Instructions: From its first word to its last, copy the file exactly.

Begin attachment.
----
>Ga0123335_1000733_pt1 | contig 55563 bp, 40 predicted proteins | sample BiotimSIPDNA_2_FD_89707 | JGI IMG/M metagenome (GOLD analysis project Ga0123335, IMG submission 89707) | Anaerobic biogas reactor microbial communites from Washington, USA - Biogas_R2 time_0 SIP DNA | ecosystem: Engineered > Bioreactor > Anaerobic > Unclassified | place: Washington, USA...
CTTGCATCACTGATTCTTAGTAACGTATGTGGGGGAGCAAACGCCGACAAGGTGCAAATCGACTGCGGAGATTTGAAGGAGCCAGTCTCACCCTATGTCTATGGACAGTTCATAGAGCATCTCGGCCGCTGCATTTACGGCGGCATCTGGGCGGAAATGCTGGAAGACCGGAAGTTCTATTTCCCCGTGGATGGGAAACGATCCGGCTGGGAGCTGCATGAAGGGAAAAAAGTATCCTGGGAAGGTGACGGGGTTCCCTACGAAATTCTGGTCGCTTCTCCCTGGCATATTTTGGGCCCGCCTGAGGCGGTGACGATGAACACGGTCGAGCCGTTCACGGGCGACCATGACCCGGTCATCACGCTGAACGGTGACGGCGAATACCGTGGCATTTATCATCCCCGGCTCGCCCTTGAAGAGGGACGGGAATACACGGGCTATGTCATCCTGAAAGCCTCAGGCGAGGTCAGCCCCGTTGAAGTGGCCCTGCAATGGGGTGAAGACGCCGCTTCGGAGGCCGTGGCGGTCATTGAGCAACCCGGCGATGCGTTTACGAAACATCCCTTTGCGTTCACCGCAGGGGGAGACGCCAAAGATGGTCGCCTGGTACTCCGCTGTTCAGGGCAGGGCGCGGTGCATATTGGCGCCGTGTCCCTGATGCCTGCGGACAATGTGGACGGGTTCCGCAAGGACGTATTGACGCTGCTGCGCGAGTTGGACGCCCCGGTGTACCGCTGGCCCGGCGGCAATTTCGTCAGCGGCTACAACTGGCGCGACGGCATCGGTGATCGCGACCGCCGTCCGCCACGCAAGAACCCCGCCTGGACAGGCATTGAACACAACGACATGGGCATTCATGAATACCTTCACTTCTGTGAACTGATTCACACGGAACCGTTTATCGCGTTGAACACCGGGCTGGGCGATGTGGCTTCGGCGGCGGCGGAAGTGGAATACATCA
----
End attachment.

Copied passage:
>Ga0123335_1000733_pt1 | contig 55563 bp, 40 predicted proteins | sample BiotimSIPDNA_2_FD_89707 | JGI IMG/M metagenome (GOLD analysis project Ga0123335, IMG submission 89707) | Anaerobic biogas reactor microbial communites from Washington, USA - Biogas_R2 time_0 SIP DNA | ecosystem: Engineered > Bioreactor > Anaerobic > Unclassified | place: Washington, USA...
CTTGCATCACTGATTCTTAGTAACGTATGTGGGGGAGCAAACGCCGACAAGGTGCAAATCGACTGCGGAGATTTGAAGGAGCCAGTCTCACCCTATGTCTATGGACAGTTCATAGAGCATCTCGGCCGCTGCATTTACGGCGGCATCTGGGCGGAAATGCTGGAAGACCGGAAGTTCTATTTCCCCGTGGATGGGAAACGATCCGGCTGGGAGCTGCATGAAGGGAAAAAAGTATCCTGGGAAGGTGACGGGGTTCCCTACGAAATTCTGGTCGCTTCTCCCTGGCATATTTTGGGCCCGCCTGAGGCGGTGACGATGAACACGGTCGAGCCGTTCACGGGCGACCATGACCCGGTCATCACGCTGAACGGTGACGGCGAATACCGTGGCATTTATCATCCCCGGCTCGCCCTTGAAGAGGGACGGGAATACACGGGCTATGTCATCCTGAAAGCCTCAGGCGAGGTCAGCCCCGTTGAAGTGGCCCTGCAATGGGGTGAAGACGCCGCTTCGGAGGCCGTGGCGGTCATTGAGCAACCCGGCGATGCGTTTACGAAACATCCCTTTGCGTTCACCGCAGGGGGAGACGCCAAAGATGGTCGCCTGGTACTCCGCTGTTCAGGGCAGGGCGCGGTGCATATTGGCGCCGTGTCCCTGATGCCTGCGGACAATGTGGACGGGTTCCGCAAGGACGTATTGACGCTGCTGCGCGAGTTGGACGCCCCGGTGTACCGCTGGCCCGGCGGCAATTTCGTCAGCGGCTACAACTGGCGCGACGGCATCGGTGATCGCGACCGCCGTCCGCCACGCAAGAACCCCGCCTGGACAGGCATTGAACACAACGACATGGGCATTCATGAATACCTTCACTTCTGTGAACTGATTCACACGGAACCGTTTATCGCGTTGAACACCGGGCTGGGCGATGTGGCTTCGGCGGCGGCGGAAGTGGAATACATCA